Internet and Gaming Addiction

Adam Adler’s book, ‘Irresistible’ (Penguin 2017) provides interesting insight into the role that technology plays in the life of the adolescent. Adler seeks to explore the question – Why can’t we stop checking, scrolling, clicking and watching… 

Some interesting insight from the book:

Kids aren’t born craving tech, but they come to see it as indispensable. By the time they enter middle school, their social worlds migrate from the social world to the digital world … They don’t have the option of taking a break, because this is where they come for validation and friendship [and a sense of self] (p. 40)

A behaviour is addictive only if the rewards it brings now are eventually outweighed by damaging consequences … [Addictions] arise when a person can’t resist a behaviour, which, despite a deep psychological need in the short-term, produces significant harm in the long-term (p. 20)

In many respects, substance addictions and behavioural addiction are very similar. They activate the same brain regions, and they’re fueled by some of the same basic human needs: social engagement and social support, mental stimulation, and a sense of effectiveness. Strip people of these needs and they’re more likely to develop addictions to both substances and behaviours (p. 9)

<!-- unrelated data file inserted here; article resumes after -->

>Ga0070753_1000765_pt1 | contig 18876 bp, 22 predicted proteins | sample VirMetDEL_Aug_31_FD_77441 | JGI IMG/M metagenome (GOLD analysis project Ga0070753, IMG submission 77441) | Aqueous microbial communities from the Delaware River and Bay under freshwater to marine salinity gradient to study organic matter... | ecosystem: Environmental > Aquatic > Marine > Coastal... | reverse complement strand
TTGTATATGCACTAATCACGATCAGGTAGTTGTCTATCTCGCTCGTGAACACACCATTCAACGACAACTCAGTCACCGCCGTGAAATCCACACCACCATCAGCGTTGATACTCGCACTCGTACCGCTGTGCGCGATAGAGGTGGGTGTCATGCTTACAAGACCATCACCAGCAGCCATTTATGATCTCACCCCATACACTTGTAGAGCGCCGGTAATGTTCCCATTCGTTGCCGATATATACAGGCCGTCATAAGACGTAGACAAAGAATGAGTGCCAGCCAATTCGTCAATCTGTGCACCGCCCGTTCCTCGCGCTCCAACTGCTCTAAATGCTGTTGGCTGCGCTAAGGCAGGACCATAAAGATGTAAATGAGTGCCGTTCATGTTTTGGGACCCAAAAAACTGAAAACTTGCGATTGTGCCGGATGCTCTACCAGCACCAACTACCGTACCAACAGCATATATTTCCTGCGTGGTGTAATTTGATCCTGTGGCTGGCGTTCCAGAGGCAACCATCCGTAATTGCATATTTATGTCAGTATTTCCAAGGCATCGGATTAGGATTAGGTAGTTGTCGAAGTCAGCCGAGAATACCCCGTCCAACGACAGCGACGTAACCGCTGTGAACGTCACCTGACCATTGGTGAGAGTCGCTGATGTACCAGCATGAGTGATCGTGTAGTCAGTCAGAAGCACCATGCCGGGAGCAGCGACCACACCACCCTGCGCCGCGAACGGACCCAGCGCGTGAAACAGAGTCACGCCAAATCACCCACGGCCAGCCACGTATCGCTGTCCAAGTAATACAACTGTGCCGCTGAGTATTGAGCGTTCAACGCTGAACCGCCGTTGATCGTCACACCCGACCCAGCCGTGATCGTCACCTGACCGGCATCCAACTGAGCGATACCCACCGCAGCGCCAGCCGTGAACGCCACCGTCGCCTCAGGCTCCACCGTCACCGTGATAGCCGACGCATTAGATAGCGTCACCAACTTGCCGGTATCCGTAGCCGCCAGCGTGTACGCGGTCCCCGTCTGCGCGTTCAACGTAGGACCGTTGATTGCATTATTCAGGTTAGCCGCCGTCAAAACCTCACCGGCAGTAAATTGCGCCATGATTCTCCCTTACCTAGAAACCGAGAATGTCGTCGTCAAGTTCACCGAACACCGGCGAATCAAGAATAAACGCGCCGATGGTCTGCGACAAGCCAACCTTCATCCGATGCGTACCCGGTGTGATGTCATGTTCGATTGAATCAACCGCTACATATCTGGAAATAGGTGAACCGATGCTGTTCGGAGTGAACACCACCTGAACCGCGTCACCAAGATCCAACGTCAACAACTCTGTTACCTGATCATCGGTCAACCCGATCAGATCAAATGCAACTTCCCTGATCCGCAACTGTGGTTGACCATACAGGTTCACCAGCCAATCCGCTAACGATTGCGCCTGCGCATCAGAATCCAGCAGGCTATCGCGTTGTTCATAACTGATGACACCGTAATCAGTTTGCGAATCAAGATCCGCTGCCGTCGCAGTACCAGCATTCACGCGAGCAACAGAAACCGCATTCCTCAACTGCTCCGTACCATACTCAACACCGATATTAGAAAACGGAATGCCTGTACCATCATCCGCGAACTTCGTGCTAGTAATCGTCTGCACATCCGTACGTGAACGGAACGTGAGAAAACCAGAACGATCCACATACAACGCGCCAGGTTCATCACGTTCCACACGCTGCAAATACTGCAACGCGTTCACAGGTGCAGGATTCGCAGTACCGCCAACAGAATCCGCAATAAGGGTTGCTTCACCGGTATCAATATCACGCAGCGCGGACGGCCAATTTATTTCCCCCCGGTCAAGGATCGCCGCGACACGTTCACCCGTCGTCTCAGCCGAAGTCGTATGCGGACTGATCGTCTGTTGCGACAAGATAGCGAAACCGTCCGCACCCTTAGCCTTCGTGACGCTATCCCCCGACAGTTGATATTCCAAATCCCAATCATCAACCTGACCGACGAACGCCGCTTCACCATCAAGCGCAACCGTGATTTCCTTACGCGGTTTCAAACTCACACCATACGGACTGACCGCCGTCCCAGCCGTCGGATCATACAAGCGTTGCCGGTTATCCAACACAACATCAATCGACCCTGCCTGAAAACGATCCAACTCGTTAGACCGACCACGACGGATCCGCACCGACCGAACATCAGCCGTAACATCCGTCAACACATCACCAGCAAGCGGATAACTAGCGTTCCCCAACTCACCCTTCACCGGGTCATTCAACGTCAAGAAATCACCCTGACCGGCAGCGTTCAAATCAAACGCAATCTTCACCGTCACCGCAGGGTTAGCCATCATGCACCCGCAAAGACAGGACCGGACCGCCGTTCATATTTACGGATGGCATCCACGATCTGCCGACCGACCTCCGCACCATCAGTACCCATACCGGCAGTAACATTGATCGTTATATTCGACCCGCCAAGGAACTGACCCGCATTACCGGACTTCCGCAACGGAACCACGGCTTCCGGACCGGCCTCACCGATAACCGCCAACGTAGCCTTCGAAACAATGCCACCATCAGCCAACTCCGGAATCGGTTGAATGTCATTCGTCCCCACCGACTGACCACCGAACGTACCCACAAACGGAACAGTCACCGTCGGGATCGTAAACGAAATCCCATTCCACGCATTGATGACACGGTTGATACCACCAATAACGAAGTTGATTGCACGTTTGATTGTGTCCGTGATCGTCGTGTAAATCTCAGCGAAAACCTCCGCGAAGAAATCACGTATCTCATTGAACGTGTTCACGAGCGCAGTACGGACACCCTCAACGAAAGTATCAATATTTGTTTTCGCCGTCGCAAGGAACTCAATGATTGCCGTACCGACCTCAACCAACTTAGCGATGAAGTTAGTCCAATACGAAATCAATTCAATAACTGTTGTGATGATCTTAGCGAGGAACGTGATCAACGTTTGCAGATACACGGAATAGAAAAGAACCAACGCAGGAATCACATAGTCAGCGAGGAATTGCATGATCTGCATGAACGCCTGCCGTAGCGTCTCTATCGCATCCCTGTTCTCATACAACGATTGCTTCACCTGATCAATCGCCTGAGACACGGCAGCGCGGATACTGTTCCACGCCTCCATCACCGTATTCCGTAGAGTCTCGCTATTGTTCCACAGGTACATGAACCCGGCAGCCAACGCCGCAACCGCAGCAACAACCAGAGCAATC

The problem isn’t that people lack the willpower; it’s that there are a thousand people on the other side of the screen whose job it is to break down the self-regulation you have (p. 3)

Adler maintains that the ingredients of behavioural addictions (that are often engineered into online games) include: 

  • goals (and the pressure to meet and exceed them)
  • feedback (from peers – think Facebook Likes – society and the games themselves)
  • progress (success of climbing up the ranking)
  • escalation (the illusion of progress sustains effort as high scores are achieved, which overrides intuition, intention, and even physical comfort)
  • cliffhangers (built-in techniques to override natural ‘stopping’ cues)
  • social interaction (the rise of the Instagram effect, and pseudo-connection)

There is a copy of the book in the Molteno library.